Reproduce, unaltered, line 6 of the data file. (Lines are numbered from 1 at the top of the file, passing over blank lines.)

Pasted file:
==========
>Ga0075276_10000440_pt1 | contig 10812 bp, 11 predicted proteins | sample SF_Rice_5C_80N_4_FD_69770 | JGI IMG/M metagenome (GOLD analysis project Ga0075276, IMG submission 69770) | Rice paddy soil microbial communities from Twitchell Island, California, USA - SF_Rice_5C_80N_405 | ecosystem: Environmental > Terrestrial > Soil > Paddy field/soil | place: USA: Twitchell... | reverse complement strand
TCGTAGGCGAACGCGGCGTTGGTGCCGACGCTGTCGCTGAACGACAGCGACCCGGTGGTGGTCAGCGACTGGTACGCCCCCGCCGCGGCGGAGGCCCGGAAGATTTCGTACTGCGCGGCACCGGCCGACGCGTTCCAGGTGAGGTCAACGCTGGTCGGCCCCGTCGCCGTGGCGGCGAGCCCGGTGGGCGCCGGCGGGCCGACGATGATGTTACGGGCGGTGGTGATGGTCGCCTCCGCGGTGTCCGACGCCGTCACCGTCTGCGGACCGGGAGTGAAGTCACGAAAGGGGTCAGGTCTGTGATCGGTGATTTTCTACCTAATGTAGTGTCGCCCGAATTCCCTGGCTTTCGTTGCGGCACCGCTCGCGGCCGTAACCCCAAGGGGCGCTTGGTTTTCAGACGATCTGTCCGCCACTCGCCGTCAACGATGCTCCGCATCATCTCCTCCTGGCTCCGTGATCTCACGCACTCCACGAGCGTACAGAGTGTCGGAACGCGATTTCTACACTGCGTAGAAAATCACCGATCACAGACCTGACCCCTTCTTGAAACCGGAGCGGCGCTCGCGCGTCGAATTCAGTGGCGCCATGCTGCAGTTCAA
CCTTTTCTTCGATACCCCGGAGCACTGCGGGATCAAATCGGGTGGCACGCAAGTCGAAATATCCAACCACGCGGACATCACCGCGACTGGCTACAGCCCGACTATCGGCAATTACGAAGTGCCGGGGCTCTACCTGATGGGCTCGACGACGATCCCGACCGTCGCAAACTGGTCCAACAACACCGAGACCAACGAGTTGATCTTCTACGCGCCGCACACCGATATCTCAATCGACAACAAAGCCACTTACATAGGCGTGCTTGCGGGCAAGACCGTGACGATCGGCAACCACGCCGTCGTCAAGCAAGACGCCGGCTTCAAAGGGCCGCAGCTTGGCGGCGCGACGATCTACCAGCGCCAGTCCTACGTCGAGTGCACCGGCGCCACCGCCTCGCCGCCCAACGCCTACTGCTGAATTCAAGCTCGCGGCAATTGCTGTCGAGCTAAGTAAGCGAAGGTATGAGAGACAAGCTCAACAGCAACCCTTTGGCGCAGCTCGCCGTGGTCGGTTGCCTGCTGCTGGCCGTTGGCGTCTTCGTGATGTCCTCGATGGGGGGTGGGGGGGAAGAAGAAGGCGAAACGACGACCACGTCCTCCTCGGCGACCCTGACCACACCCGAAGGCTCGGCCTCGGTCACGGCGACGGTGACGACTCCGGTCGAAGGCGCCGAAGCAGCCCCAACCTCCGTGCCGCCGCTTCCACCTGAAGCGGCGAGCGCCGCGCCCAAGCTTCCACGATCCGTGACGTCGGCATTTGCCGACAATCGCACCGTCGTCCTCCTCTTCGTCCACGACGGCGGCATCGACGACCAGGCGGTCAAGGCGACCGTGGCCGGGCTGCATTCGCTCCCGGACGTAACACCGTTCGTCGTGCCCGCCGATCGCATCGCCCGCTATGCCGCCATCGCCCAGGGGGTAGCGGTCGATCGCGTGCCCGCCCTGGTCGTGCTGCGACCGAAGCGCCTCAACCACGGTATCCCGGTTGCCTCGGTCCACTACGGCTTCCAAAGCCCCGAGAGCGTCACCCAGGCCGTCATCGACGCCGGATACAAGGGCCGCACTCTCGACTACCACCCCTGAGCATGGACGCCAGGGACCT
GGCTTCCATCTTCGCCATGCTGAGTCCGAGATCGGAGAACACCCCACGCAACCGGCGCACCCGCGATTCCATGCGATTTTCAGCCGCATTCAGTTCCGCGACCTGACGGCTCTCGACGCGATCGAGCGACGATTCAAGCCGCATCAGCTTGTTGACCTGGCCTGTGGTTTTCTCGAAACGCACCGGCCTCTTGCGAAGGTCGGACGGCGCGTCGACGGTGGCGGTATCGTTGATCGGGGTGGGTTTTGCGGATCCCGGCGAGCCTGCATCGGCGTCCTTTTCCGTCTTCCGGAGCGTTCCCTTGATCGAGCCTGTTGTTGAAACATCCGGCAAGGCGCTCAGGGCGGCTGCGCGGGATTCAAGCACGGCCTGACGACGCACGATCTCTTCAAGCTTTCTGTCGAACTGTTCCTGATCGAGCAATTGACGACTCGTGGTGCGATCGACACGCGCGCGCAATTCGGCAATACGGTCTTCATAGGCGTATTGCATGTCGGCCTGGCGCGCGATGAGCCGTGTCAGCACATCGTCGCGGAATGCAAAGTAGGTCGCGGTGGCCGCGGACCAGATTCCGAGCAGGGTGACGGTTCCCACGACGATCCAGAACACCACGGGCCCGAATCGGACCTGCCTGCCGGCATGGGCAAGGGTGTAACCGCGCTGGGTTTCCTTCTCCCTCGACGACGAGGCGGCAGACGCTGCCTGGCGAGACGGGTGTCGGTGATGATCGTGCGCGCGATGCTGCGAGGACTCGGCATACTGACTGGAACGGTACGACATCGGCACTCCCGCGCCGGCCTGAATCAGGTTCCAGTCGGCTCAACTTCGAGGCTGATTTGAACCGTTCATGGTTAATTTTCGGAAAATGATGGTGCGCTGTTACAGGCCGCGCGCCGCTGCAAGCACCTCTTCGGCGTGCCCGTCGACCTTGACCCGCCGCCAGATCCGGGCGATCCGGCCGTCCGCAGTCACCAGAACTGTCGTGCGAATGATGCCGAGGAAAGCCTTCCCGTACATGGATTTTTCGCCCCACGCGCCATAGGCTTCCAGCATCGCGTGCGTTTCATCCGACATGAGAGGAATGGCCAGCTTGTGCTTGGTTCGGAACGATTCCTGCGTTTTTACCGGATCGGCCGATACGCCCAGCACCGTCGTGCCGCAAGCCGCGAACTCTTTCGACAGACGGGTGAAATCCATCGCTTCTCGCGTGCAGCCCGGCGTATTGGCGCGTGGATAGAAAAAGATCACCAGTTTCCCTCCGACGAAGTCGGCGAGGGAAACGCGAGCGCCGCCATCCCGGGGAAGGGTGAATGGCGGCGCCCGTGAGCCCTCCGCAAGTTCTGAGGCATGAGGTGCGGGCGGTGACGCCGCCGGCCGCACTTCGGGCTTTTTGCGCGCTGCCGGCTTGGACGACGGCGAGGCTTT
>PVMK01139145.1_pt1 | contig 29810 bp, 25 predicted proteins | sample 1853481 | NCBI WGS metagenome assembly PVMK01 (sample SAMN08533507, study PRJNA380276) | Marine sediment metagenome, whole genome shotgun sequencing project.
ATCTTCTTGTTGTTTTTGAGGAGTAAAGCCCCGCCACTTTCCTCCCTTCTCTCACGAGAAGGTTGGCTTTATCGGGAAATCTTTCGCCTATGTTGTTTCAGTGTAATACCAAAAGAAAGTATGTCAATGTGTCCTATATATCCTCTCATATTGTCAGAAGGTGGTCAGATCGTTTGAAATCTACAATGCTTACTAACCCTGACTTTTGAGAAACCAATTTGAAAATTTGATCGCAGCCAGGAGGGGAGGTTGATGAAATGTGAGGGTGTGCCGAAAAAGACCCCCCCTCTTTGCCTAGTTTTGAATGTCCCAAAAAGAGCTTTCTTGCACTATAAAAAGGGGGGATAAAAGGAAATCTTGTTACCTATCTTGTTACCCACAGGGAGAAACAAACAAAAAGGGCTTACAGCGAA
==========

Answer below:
ATCTTCTTGTTGTTTTTGAGGAGTAAAGCCCCGCCACTTTCCTCCCTTCTCTCACGAGAAGGTTGGCTTTATCGGGAAATCTTTCGCCTATGTTGTTTCAGTGTAATACCAAAAGAAAGTATGTCAATGTGTCCTATATATCCTCTCATATTGTCAGAAGGTGGTCAGATCGTTTGAAATCTACAATGCTTACTAACCCTGACTTTTGAGAAACCAATTTGAAAATTTGATCGCAGCCAGGAGGGGAGGTTGATGAAATGTGAGGGTGTGCCGAAAAAGACCCCCCCTCTTTGCCTAGTTTTGAATGTCCCAAAAAGAGCTTTCTTGCACTATAAAAAGGGGGGATAAAAGGAAATCTTGTTACCTATCTTGTTACCCACAGGGAGAAACAAACAAAAAGGGCTTACAGCGAA